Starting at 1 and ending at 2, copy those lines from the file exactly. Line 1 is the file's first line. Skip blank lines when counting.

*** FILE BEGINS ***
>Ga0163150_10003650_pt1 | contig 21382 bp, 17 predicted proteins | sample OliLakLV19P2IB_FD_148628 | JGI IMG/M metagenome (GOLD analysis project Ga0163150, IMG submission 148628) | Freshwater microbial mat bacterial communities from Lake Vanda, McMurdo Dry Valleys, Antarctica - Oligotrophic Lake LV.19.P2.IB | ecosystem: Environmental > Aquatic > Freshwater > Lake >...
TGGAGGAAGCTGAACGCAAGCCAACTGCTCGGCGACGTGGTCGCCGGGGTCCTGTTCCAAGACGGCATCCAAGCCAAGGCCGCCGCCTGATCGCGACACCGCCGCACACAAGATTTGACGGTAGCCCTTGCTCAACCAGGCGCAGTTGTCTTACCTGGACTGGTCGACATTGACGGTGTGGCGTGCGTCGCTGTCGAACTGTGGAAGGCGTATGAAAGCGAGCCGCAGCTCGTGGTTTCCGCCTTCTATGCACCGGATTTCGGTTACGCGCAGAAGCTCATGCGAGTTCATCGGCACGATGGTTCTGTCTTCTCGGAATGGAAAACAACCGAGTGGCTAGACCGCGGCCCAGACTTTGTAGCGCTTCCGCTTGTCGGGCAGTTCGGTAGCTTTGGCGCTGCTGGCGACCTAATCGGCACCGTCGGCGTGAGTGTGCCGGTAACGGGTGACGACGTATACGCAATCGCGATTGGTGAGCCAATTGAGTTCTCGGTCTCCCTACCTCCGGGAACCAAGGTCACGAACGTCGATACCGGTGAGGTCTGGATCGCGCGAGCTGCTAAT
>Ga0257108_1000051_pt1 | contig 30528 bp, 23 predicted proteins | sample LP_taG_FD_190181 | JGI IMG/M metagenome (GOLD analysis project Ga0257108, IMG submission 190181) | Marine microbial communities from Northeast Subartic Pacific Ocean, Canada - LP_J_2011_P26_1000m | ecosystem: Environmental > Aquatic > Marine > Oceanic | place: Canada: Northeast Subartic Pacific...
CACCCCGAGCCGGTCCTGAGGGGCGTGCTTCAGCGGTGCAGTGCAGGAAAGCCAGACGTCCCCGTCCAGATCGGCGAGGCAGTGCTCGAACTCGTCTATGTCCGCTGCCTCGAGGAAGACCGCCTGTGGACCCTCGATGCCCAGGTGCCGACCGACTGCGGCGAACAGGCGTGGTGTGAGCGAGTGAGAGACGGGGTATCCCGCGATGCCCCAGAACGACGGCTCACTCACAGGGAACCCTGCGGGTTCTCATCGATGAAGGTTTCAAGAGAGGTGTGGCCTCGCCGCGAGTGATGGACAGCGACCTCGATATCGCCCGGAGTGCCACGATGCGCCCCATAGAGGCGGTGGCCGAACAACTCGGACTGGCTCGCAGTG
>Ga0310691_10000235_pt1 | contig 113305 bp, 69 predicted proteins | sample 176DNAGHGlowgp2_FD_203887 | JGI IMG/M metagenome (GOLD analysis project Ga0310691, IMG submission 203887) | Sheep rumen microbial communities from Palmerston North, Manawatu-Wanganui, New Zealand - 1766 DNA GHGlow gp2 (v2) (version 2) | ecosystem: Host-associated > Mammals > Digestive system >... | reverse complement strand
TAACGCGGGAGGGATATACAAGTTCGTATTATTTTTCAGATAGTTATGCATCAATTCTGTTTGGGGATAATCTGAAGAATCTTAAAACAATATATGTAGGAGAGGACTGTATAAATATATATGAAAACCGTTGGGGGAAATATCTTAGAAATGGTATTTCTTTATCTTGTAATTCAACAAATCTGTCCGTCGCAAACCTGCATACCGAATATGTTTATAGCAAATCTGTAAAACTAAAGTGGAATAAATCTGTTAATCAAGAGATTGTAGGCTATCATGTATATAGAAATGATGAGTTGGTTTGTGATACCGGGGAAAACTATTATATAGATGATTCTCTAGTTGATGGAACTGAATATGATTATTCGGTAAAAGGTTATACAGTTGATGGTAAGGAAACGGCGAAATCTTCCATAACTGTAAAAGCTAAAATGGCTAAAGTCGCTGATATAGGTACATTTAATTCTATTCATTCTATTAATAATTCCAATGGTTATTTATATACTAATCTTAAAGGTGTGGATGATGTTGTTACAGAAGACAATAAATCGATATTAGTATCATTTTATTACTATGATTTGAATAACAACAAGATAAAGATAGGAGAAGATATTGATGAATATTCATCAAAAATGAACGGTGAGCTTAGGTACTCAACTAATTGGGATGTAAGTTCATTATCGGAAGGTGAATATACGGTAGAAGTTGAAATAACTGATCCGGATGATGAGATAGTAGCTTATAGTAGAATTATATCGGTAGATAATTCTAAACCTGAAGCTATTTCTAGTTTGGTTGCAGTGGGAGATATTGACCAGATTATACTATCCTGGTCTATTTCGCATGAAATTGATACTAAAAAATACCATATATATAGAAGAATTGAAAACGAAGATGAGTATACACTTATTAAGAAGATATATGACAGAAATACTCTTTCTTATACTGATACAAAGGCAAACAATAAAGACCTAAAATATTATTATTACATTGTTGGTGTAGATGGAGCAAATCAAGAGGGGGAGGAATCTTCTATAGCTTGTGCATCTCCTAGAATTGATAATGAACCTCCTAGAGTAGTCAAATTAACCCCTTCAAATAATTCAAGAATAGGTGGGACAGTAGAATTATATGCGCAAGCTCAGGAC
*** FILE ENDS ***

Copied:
>Ga0163150_10003650_pt1 | contig 21382 bp, 17 predicted proteins | sample OliLakLV19P2IB_FD_148628 | JGI IMG/M metagenome (GOLD analysis project Ga0163150, IMG submission 148628) | Freshwater microbial mat bacterial communities from Lake Vanda, McMurdo Dry Valleys, Antarctica - Oligotrophic Lake LV.19.P2.IB | ecosystem: Environmental > Aquatic > Freshwater > Lake >...
TGGAGGAAGCTGAACGCAAGCCAACTGCTCGGCGACGTGGTCGCCGGGGTCCTGTTCCAAGACGGCATCCAAGCCAAGGCCGCCGCCTGATCGCGACACCGCCGCACACAAGATTTGACGGTAGCCCTTGCTCAACCAGGCGCAGTTGTCTTACCTGGACTGGTCGACATTGACGGTGTGGCGTGCGTCGCTGTCGAACTGTGGAAGGCGTATGAAAGCGAGCCGCAGCTCGTGGTTTCCGCCTTCTATGCACCGGATTTCGGTTACGCGCAGAAGCTCATGCGAGTTCATCGGCACGATGGTTCTGTCTTCTCGGAATGGAAAACAACCGAGTGGCTAGACCGCGGCCCAGACTTTGTAGCGCTTCCGCTTGTCGGGCAGTTCGGTAGCTTTGGCGCTGCTGGCGACCTAATCGGCACCGTCGGCGTGAGTGTGCCGGTAACGGGTGACGACGTATACGCAATCGCGATTGGTGAGCCAATTGAGTTCTCGGTCTCCCTACCTCCGGGAACCAAGGTCACGAACGTCGATACCGGTGAGGTCTGGATCGCGCGAGCTGCTAAT